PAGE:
by David Archibald, July 11, 2017 in WUWT
This recent post was on the fact that the Sun’s EUV emissions had fallen to solar minimum-like levels well ahead of solar minimum. The implication was that the Solar Cycle 24/25 minimum was either going to be very deep and prolonged, or that Solar Cycle 24 would be very short, which in turn would be strange for a weak cycle.
by David Archibald, July 3, 2017
From a post a couple of days ago: “an F10.7 flux above 100 causes warming and below that level causes cooling.” Greg asked “Can you prove that?” I already had in this WUWT post from 2012. But it is worth revisiting the subject because it answers the big question – If all the energy that stops the Earth from looking like Pluto comes from the Sun, what is the solar activity level that corresponds to our average climate? Because solar activity is falling and climate will follow.
by P. Gosselin from F. Bosse and F. Vahrenholt, June 18, 2017
In May the sun was very quiet as sunspot number was a mere 18.8, which is only 36% of what is typical for the month this far into the cycle. Seven days saw no sunspot activity at all.
The following chart shows the current cycle, Solar Cycle 24 (red), compared to the mean of the previous cycles (blue) and the similarly behaving SC 5 (black).
It’s clear that the current cycle is significantly weaker than the mean and far weaker than the cycles we saw throughout most of the warming 20th century.
by Michigan State University, June 12, 2017 in ScienceDaily
Scientists at Michigan State University (MSU) show that examining the daily minutia of climate, not just temperature, but also sunshine, precipitation and soil moisture simultaneously all over a country gives a better understanding of how variable a land’s climate can be. That information is crucial when countries are setting policies aimed at growing food, protecting water supplies and the environment and stemming disease outbreaks. The findings were reported in this week’s Scientific Reports.
by Mike Jonas, June 10, 2017 in WUWT
In this article, I explore the scientific literature on possible solar indirect effects on climate, and suggest a reasonable way of looking at them. This should also answer Leif Svalgaard’s question, though it seems rather unlikely that he would be unaware of any of the material cited here. Certainly just about everything in this article has already appeared on WUWT; the aim here is to present it in a single article (sorry it’s so long). I provide some links to the works of people like Jasper Kirkby, Nir Shaviv and Nigel Calder. For those who have time, those works are worth reading in their entirety.
by Stephanie Osborn, June 7, 2017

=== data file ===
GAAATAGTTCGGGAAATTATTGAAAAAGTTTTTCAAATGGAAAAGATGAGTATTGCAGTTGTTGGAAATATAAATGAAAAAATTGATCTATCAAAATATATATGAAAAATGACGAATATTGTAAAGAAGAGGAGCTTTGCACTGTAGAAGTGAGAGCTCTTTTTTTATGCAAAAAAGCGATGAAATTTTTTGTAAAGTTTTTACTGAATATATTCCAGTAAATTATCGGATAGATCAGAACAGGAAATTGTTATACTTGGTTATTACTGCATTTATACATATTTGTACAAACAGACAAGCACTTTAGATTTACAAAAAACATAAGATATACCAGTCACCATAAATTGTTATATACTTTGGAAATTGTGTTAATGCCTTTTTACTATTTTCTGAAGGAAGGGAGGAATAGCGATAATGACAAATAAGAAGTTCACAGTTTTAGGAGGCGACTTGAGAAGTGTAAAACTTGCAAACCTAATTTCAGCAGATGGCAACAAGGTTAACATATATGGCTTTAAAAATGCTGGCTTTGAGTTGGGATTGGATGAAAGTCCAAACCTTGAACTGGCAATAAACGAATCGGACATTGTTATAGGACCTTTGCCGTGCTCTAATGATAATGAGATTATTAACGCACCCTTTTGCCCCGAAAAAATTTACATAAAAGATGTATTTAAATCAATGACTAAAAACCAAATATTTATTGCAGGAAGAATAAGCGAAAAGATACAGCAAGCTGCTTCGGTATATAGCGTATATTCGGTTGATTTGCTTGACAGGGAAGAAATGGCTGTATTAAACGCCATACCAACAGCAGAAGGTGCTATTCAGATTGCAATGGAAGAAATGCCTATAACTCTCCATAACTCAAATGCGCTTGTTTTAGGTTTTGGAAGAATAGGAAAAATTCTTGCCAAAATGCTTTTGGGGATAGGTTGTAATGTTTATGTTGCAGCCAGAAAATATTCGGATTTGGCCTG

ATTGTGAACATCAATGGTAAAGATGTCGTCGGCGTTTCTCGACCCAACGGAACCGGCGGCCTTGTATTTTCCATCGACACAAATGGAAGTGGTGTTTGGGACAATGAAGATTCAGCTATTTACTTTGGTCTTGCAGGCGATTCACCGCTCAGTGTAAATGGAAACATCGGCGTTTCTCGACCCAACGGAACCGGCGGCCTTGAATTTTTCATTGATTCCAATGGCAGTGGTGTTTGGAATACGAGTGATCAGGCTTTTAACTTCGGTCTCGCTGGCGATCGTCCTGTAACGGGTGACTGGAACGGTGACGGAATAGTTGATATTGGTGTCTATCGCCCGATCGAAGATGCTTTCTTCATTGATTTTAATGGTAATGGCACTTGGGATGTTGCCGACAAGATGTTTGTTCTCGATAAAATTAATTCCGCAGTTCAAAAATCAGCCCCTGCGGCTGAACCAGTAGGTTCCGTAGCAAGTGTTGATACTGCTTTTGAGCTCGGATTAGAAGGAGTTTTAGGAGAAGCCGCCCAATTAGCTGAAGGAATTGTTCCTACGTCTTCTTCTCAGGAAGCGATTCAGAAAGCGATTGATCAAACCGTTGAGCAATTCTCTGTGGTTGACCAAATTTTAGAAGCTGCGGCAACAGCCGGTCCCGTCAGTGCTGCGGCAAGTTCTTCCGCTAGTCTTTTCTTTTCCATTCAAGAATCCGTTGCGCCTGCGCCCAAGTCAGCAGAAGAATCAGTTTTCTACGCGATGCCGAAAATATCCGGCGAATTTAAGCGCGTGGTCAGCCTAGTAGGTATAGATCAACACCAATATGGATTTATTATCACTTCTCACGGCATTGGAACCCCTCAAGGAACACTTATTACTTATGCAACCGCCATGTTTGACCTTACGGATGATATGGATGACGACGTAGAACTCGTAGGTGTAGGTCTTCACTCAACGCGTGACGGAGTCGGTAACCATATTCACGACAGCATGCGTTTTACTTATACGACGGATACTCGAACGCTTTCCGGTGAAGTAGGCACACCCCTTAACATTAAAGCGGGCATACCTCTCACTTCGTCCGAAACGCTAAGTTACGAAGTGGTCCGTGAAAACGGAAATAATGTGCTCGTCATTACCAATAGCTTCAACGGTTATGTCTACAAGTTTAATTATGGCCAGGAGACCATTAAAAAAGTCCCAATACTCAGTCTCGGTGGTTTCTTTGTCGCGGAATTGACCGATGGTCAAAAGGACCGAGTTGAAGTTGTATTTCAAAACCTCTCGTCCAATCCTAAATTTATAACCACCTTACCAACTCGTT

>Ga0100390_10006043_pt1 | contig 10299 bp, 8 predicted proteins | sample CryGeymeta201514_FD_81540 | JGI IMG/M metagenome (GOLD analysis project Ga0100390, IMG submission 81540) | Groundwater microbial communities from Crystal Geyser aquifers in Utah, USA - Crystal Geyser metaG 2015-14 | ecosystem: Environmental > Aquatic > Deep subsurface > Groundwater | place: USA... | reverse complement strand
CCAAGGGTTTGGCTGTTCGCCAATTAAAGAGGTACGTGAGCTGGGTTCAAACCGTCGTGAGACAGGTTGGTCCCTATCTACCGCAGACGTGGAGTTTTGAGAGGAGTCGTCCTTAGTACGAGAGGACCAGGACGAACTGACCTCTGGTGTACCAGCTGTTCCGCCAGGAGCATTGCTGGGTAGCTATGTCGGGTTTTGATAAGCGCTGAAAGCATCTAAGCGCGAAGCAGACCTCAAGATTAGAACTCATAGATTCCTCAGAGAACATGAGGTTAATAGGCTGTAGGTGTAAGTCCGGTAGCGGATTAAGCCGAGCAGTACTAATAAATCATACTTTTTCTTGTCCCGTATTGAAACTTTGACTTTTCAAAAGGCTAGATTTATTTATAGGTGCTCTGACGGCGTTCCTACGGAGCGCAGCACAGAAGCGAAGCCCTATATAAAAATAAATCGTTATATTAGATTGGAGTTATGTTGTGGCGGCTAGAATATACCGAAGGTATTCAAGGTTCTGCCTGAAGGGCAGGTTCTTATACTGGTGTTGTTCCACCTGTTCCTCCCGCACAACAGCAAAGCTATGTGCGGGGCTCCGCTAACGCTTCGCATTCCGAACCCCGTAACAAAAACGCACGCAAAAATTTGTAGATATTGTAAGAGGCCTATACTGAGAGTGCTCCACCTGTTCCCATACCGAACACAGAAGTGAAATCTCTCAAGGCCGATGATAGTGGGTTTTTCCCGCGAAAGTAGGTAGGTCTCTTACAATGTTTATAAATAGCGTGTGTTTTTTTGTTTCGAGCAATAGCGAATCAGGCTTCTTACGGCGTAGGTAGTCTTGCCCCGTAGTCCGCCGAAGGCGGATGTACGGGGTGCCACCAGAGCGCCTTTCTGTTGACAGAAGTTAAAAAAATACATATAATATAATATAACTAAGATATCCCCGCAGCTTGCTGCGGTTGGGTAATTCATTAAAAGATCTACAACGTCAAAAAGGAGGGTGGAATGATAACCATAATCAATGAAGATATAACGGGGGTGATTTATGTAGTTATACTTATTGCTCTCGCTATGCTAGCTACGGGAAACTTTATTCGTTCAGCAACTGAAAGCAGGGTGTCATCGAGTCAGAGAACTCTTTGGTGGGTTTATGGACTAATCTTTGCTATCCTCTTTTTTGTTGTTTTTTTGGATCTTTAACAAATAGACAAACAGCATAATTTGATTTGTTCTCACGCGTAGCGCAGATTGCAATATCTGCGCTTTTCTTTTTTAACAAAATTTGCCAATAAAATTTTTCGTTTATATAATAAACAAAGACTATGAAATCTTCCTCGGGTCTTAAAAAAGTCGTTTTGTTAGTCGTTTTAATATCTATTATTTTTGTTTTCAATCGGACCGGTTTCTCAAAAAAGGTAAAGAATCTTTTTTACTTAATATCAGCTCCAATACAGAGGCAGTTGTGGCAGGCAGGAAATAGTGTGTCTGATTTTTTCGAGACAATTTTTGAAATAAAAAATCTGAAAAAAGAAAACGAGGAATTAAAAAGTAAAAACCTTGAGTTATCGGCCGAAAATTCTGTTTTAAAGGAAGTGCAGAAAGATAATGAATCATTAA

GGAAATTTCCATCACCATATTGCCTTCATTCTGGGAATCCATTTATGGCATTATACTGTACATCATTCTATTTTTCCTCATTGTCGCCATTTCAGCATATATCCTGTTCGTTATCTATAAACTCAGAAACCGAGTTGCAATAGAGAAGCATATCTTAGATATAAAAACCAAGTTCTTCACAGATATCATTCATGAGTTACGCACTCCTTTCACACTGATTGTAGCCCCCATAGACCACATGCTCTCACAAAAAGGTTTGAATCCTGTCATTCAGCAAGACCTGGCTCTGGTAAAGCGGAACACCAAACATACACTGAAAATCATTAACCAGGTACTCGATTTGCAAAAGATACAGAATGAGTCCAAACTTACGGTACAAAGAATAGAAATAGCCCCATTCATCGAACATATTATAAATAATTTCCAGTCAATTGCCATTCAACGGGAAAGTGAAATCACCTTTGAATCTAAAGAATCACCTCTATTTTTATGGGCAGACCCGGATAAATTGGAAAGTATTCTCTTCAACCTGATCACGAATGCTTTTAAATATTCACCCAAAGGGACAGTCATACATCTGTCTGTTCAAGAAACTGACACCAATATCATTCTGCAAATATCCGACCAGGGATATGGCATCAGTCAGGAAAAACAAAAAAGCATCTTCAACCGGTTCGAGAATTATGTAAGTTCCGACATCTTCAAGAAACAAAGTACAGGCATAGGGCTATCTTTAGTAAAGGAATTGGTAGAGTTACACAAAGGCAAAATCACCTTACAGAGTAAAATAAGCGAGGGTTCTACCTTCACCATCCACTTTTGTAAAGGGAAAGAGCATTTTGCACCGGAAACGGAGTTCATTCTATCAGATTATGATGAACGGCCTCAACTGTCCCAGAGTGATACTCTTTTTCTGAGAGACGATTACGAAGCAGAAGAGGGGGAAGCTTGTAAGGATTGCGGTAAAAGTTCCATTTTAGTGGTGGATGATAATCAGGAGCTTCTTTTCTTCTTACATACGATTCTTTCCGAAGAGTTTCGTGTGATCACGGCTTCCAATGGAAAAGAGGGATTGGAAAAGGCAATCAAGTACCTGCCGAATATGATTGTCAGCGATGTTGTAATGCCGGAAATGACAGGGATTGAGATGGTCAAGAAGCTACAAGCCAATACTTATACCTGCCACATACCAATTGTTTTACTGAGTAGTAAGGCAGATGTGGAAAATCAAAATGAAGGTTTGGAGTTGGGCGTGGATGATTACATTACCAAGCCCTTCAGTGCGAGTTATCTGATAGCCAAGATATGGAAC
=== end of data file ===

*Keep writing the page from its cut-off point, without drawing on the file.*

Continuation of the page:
I’ve been keeping a spreadsheet since late last summer, and here are the results, as of June 6th, 2017. (Quick and easy data source, the daily sunspot image archives from Solarham.)
This data (through March; I’ve updated it since then) was posted on Jerry Pournelle’s blog a while back, and it elicited several questions from readers, who didn’t understand the information contained therein. So here is an effort to elaborate on the data, for those of you who aren’t astronomers/ astrophysicists and don’t want to have to keep up with all this stuff.
by David Archibald, June 6, 2017 in WUWT
Solar cycle 24 has seen very low solar activity thus far, likely the lowest in 100 years. The F10.7 flux shows that over the last three and a half years the Sun has gone from solar maximum through a bounded decline to the current stage of the trail to minimum. Solar minimum is likely to be still three years away.
by P. Gosselin, May 28, 2017
In a joint US-German study, seven scientists recently tried to discredit the sun’s impact on climate. On April 19, 2017, Guoyong Wen and colleagues published a modeling study in the Journal of Space Weather and Space Climate, which suggested a maximum solar-dependent share of 0.1°C on the temperature development over the past 400 years. Here the scientists relied on the old, well-known trick of using the Little Ice Age as the starting.
by Tony Phillips, November 19, 2016
The sun has looked remarkably blank lately, with few dark cores interrupting the featureless solar disk. This is a sign that Solar Minimum is coming. Indeed, sunspot counts have just reached their lowest level since 2011.
by Meteorologist Paul Dorian, May 15, 2017
Today marks the 6th day in a row that the sun is blank and the 36th time this year – already more spotless days than all of 2016. In what has turned out to be a historically weak solar cycle (#24), the sun continues to transition away from its solar maximum phase and towards the next solar minimum.